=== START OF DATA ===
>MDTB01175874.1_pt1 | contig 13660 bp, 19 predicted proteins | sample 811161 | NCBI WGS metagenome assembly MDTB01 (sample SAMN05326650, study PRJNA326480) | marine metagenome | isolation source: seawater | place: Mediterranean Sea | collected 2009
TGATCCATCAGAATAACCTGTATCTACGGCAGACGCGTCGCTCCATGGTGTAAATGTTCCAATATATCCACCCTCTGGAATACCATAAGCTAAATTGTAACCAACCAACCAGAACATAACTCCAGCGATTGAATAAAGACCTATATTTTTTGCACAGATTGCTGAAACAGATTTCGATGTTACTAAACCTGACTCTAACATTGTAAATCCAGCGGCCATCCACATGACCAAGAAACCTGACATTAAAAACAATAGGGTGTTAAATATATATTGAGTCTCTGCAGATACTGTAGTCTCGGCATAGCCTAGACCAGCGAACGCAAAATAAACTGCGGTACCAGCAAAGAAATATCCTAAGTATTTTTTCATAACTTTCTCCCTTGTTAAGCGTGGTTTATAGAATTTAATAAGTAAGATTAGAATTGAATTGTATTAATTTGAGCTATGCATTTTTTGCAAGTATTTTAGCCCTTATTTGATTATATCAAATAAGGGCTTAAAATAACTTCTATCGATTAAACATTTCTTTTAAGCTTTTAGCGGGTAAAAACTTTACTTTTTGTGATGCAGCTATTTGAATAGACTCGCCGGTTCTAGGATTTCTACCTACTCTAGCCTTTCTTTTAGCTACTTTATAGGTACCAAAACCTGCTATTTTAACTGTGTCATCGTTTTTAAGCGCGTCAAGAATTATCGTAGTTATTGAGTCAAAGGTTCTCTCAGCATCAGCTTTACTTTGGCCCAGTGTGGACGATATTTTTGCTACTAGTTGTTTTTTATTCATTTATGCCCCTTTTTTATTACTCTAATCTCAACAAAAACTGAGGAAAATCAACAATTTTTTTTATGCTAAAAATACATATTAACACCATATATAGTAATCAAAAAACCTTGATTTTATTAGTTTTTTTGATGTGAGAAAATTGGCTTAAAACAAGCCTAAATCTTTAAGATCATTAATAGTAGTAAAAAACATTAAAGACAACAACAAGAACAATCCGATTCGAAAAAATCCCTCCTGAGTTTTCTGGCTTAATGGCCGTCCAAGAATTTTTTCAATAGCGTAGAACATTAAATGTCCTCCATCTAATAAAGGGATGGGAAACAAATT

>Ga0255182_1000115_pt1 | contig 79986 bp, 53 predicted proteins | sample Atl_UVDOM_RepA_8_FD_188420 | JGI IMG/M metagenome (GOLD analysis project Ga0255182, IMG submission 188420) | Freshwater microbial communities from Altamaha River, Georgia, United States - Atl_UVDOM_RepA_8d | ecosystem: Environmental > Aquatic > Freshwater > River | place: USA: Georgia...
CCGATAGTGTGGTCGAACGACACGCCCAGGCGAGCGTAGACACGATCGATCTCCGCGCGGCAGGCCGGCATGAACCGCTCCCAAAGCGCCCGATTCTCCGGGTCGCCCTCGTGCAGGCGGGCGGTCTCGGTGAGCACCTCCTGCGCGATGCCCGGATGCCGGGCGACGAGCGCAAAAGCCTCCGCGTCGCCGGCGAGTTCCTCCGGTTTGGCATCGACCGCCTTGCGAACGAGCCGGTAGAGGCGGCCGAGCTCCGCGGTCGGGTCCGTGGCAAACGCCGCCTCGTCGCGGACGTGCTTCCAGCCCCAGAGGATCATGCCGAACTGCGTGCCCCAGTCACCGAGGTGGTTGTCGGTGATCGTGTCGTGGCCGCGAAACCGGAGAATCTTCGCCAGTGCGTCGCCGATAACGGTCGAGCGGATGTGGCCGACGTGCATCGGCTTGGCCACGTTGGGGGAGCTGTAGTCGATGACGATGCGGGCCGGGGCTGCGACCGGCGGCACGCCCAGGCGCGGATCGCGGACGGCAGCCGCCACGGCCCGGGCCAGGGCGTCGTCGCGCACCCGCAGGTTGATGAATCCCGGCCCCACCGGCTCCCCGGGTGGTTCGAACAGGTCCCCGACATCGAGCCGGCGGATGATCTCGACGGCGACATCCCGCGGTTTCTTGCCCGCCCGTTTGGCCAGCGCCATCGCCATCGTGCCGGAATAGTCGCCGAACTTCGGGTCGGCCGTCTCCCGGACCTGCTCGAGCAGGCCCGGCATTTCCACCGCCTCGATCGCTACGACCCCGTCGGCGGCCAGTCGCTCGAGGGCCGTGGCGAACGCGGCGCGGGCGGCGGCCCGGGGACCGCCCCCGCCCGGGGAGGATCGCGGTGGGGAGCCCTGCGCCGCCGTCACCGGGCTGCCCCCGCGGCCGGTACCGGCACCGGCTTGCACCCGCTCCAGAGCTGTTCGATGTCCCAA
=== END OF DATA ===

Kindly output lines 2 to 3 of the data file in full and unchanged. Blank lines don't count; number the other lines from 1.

TGATCCATCAGAATAACCTGTATCTACGGCAGACGCGTCGCTCCATGGTGTAAATGTTCCAATATATCCACCCTCTGGAATACCATAAGCTAAATTGTAACCAACCAACCAGAACATAACTCCAGCGATTGAATAAAGACCTATATTTTTTGCACAGATTGCTGAAACAGATTTCGATGTTACTAAACCTGACTCTAACATTGTAAATCCAGCGGCCATCCACATGACCAAGAAACCTGACATTAAAAACAATAGGGTGTTAAATATATATTGAGTCTCTGCAGATACTGTAGTCTCGGCATAGCCTAGACCAGCGAACGCAAAATAAACTGCGGTACCAGCAAAGAAATATCCTAAGTATTTTTTCATAACTTTCTCCCTTGTTAAGCGTGGTTTATAGAATTTAATAAGTAAGATTAGAATTGAATTGTATTAATTTGAGCTATGCATTTTTTGCAAGTATTTTAGCCCTTATTTGATTATATCAAATAAGGGCTTAAAATAACTTCTATCGATTAAACATTTCTTTTAAGCTTTTAGCGGGTAAAAACTTTACTTTTTGTGATGCAGCTATTTGAATAGACTCGCCGGTTCTAGGATTTCTACCTACTCTAGCCTTTCTTTTAGCTACTTTATAGGTACCAAAACCTGCTATTTTAACTGTGTCATCGTTTTTAAGCGCGTCAAGAATTATCGTAGTTATTGAGTCAAAGGTTCTCTCAGCATCAGCTTTACTTTGGCCCAGTGTGGACGATATTTTTGCTACTAGTTGTTTTTTATTCATTTATGCCCCTTTTTTATTACTCTAATCTCAACAAAAACTGAGGAAAATCAACAATTTTTTTTATGCTAAAAATACATATTAACACCATATATAGTAATCAAAAAACCTTGATTTTATTAGTTTTTTTGATGTGAGAAAATTGGCTTAAAACAAGCCTAAATCTTTAAGATCATTAATAGTAGTAAAAAACATTAAAGACAACAACAAGAACAATCCGATTCGAAAAAATCCCTCCTGAGTTTTCTGGCTTAATGGCCGTCCAAGAATTTTTTCAATAGCGTAGAACATTAAATGTCCTCCATCTAATAAAGGGATGGGAAACAAATT

>Ga0255182_1000115_pt1 | contig 79986 bp, 53 predicted proteins | sample Atl_UVDOM_RepA_8_FD_188420 | JGI IMG/M metagenome (GOLD analysis project Ga0255182, IMG submission 188420) | Freshwater microbial communities from Altamaha River, Georgia, United States - Atl_UVDOM_RepA_8d | ecosystem: Environmental > Aquatic > Freshwater > River | place: USA: Georgia...